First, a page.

Amid forecasts for rising IT spend on Web banking services, new research from Datamonitor suggests banks are failing to capitalise on soaring consumer adoption rates and convert online services to sales.
The study - which covered Germany, UK, France, Italy, Spain and Nordics - found that the number of consumers using Web banking grew by almost two-thirds between 2002 to 2005, from 39 million to 63 million.
Germany has the highest number of customers banking online with 15.4 million followed by the UK with 12.1 million in 2005. But the Nordics continue to be one step ahead of the other European countries in terms of Web banking penetration, with 43% of customers in the region banking.
For customers ease, convenience, and speed have been the key reasons for signing up to online services, while banks have seen the Internet as a new sales channel that is cheaper than the branch or contact centre. Datamonitor says it expects the online channel to continue to be a strategic focus for European banks and that IT spend for Web banking will increase at a sustained rate. For exmaple spending on Web banking IT by UK banks is expected to grow 17.5% between 2006 and 2009, from US$600m to US$705m.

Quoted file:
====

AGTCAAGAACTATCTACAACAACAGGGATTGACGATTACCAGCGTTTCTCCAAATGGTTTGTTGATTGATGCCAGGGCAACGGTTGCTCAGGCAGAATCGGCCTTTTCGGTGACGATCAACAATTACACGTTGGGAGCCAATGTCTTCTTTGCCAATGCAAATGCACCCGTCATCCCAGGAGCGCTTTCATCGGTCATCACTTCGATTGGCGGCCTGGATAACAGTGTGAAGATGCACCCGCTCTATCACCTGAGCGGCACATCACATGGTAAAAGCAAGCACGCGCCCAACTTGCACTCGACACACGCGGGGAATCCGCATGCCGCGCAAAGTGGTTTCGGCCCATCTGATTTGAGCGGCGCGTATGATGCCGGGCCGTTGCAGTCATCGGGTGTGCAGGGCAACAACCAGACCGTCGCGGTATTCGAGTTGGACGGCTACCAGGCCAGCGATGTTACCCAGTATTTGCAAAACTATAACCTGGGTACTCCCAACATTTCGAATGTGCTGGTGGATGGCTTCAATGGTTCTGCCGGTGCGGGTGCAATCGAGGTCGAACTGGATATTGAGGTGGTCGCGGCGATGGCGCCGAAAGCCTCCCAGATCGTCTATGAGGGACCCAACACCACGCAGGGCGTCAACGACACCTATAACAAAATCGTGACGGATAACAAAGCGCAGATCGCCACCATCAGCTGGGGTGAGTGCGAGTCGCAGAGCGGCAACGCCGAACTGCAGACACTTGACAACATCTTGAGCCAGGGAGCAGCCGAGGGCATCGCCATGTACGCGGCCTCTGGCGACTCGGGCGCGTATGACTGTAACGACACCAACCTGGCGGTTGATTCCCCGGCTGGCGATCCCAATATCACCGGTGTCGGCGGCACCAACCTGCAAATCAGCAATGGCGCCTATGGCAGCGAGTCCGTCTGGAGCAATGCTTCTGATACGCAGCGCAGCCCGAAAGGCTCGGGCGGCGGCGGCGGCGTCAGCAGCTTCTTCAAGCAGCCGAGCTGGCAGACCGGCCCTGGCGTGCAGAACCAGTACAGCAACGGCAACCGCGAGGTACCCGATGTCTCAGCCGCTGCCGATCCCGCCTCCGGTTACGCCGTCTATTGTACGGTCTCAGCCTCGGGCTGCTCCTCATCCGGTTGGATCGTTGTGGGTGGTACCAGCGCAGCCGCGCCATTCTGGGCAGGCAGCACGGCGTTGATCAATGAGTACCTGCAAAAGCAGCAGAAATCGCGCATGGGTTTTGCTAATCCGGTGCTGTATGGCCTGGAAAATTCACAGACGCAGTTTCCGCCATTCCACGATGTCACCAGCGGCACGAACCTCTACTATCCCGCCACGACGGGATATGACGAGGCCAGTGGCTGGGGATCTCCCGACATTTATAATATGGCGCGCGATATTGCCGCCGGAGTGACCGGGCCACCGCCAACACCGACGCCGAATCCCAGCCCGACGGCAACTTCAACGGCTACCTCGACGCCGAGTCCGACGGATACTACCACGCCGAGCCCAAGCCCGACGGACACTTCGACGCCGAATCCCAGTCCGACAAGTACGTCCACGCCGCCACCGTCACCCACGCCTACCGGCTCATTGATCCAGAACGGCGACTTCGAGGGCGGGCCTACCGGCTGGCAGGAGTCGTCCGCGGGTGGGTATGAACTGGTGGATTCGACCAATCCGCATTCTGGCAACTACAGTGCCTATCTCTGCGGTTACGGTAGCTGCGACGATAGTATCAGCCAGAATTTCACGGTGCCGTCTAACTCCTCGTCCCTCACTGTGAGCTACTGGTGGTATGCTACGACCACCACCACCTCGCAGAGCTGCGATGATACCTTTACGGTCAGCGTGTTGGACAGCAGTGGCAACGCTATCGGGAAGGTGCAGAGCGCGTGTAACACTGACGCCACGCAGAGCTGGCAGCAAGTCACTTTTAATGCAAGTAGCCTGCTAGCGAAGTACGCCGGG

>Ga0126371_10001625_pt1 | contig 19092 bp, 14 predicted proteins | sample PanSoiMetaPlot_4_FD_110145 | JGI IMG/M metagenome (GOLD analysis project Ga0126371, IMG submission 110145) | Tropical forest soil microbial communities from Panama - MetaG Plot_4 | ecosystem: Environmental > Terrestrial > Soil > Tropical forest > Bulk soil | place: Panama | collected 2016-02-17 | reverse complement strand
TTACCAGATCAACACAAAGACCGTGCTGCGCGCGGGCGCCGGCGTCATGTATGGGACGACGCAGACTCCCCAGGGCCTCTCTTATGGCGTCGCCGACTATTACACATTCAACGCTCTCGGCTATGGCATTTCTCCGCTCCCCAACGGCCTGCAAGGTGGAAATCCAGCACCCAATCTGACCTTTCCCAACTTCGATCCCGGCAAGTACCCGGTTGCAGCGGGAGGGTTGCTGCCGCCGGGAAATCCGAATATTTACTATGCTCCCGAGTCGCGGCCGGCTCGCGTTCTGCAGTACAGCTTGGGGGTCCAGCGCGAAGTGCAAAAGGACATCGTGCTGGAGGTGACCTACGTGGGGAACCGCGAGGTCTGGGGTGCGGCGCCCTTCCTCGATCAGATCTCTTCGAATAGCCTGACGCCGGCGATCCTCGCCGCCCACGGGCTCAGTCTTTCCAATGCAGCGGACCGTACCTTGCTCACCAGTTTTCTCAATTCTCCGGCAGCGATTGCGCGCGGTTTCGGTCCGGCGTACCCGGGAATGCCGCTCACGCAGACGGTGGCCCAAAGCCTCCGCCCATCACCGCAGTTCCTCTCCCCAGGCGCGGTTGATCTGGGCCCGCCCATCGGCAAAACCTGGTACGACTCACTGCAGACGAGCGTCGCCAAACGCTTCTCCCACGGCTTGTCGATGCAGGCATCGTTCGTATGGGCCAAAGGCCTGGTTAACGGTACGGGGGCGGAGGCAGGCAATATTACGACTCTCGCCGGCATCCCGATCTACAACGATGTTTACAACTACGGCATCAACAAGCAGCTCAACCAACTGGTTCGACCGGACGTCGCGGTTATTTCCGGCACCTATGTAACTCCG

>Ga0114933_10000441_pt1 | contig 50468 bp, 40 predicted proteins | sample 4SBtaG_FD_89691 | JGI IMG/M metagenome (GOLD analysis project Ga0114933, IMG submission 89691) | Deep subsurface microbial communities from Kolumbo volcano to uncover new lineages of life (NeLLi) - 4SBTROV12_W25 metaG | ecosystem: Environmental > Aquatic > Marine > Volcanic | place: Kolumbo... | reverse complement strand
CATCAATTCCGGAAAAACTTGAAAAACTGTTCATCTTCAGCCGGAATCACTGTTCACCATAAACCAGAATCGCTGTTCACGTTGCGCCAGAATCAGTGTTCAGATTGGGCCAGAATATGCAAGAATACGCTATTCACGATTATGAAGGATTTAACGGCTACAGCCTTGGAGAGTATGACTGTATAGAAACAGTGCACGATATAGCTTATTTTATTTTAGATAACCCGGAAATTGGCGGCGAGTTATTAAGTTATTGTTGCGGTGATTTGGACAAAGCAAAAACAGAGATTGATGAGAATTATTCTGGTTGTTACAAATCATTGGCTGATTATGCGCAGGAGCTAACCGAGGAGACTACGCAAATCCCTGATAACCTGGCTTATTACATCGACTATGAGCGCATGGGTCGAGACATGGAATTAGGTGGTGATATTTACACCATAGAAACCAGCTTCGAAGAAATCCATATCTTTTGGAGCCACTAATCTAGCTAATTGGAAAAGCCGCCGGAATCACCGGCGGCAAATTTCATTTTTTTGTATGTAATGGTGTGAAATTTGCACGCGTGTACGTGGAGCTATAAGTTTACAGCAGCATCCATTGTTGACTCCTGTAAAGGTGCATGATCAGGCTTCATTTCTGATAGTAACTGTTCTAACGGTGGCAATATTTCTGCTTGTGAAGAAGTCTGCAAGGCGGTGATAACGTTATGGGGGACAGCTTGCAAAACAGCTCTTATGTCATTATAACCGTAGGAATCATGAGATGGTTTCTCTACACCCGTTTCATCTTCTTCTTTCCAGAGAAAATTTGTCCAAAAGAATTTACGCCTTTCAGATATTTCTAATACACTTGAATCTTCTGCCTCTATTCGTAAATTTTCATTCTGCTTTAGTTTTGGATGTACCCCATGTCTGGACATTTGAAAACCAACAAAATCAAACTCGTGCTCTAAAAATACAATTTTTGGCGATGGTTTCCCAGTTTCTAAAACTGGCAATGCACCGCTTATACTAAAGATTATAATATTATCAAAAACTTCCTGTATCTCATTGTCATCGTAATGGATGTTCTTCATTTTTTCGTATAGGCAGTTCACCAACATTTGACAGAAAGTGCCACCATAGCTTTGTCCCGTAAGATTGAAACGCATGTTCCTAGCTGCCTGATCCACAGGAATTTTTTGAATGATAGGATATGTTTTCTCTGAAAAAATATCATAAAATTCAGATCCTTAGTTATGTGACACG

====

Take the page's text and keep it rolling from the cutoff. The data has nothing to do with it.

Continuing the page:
But despite the strong take-up and continuing investment, customers use the Internet as a servicing channel rather than a sales channel and switch to more traditional methods of banking when they need products. Therefore the potential of the Internet still remains unfulfilled by both providers and end-users, says Datamonitor.
A report released last year by Forrester Research found that although financial firms encourage consumers to apply for products via the Web, none of the UK's top six banks and building societies provide site visitors with strong content and functionality for researching and applying for credit cards.
Karina Purang, financial services analyst at Datamonitor, says a big problem is that banks are struggling to integrate the Internet with other channels and where there is integration in many cases this remains confined to the transactional level, rather than in terms of integrated business processes and a single customer view across multiple channels.
This has a negative impact on the customer experience, says Purang, and also prevents banks from gathering customer interaction data.
Inactive customers and high dormancy levels are also a problem, says Datamonitor. While banks have been successful in signing up customers to online banking a significant proportion of these customers still do not actively use the service.